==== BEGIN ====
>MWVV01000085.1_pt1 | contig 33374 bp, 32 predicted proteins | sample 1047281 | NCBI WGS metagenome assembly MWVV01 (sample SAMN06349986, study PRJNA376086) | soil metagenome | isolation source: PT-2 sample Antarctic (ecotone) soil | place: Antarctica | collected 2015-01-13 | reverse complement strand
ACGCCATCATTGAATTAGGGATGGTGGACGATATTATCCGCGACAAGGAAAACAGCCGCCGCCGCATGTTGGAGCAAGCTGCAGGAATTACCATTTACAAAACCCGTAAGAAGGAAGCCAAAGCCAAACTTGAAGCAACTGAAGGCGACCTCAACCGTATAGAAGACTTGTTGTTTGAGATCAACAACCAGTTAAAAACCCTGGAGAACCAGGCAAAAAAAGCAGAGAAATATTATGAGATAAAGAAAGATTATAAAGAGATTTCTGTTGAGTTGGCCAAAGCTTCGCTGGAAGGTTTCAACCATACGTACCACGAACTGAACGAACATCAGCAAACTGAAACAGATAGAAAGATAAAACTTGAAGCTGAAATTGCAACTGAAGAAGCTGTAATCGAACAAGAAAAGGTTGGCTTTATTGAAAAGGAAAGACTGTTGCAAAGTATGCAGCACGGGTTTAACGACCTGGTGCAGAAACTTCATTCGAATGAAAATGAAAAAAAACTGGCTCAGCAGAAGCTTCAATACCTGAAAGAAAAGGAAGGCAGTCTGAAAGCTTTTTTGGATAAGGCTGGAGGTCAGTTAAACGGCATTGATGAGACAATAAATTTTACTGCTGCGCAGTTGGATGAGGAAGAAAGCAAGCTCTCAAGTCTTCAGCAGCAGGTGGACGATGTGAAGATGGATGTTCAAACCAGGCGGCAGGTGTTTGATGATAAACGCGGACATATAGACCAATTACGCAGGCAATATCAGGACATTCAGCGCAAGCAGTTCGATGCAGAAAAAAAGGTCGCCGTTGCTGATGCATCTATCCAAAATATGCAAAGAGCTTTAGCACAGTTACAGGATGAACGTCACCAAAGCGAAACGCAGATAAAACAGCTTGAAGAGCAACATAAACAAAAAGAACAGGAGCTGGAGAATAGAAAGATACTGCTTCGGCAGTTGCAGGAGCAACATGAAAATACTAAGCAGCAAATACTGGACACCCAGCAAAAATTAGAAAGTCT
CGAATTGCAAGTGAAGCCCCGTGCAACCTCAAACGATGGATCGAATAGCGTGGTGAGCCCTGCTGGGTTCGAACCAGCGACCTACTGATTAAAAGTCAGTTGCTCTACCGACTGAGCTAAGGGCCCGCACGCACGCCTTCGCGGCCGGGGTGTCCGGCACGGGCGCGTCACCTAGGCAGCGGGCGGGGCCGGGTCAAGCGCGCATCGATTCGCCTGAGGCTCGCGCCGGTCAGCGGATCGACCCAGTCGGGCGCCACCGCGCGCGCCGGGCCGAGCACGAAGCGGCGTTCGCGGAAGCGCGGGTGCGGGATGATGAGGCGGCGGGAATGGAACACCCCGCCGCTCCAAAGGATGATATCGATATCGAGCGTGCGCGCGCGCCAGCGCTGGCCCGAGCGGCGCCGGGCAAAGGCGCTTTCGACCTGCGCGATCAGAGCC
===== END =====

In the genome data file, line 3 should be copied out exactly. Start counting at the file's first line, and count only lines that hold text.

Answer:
CGAATTGCAAGTGAAGCCCCGTGCAACCTCAAACGATGGATCGAATAGCGTGGTGAGCCCTGCTGGGTTCGAACCAGCGACCTACTGATTAAAAGTCAGTTGCTCTACCGACTGAGCTAAGGGCCCGCACGCACGCCTTCGCGGCCGGGGTGTCCGGCACGGGCGCGTCACCTAGGCAGCGGGCGGGGCCGGGTCAAGCGCGCATCGATTCGCCTGAGGCTCGCGCCGGTCAGCGGATCGACCCAGTCGGGCGCCACCGCGCGCGCCGGGCCGAGCACGAAGCGGCGTTCGCGGAAGCGCGGGTGCGGGATGATGAGGCGGCGGGAATGGAACACCCCGCCGCTCCAAAGGATGATATCGATATCGAGCGTGCGCGCGCGCCAGCGCTGGCCCGAGCGGCGCCGGGCAAAGGCGCTTTCGACCTGCGCGATCAGAGCC